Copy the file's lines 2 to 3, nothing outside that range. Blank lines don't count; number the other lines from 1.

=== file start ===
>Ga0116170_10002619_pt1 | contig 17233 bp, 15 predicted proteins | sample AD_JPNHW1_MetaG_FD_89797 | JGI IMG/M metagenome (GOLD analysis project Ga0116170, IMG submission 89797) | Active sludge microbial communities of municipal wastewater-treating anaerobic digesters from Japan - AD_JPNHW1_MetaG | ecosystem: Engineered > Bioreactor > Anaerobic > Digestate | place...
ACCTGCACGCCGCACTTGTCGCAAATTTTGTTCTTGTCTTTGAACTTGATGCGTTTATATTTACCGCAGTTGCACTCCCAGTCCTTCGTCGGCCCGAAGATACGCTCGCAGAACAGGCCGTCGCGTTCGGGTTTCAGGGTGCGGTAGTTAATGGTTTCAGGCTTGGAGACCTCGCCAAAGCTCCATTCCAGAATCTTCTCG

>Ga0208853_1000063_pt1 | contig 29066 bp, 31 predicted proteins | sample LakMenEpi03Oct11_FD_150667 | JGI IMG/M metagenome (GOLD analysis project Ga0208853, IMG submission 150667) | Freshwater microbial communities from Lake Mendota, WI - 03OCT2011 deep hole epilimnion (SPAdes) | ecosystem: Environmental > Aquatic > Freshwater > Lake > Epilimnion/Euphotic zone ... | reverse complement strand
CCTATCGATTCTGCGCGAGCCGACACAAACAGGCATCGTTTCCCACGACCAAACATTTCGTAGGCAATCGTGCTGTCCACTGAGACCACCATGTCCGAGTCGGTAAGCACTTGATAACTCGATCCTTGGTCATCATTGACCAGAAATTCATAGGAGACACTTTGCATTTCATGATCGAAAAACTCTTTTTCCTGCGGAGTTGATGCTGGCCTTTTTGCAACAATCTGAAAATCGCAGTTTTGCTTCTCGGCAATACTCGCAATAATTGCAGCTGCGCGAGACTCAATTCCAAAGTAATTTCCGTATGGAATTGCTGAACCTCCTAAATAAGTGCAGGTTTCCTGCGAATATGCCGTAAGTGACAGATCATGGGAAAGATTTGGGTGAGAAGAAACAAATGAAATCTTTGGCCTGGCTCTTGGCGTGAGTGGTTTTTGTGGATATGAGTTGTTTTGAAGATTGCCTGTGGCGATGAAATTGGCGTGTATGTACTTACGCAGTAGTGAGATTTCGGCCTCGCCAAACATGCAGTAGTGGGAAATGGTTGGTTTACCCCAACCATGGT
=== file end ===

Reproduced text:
ACCTGCACGCCGCACTTGTCGCAAATTTTGTTCTTGTCTTTGAACTTGATGCGTTTATATTTACCGCAGTTGCACTCCCAGTCCTTCGTCGGCCCGAAGATACGCTCGCAGAACAGGCCGTCGCGTTCGGGTTTCAGGGTGCGGTAGTTAATGGTTTCAGGCTTGGAGACCTCGCCAAAGCTCCATTCCAGAATCTTCTCG

>Ga0208853_1000063_pt1 | contig 29066 bp, 31 predicted proteins | sample LakMenEpi03Oct11_FD_150667 | JGI IMG/M metagenome (GOLD analysis project Ga0208853, IMG submission 150667) | Freshwater microbial communities from Lake Mendota, WI - 03OCT2011 deep hole epilimnion (SPAdes) | ecosystem: Environmental > Aquatic > Freshwater > Lake > Epilimnion/Euphotic zone ... | reverse complement strand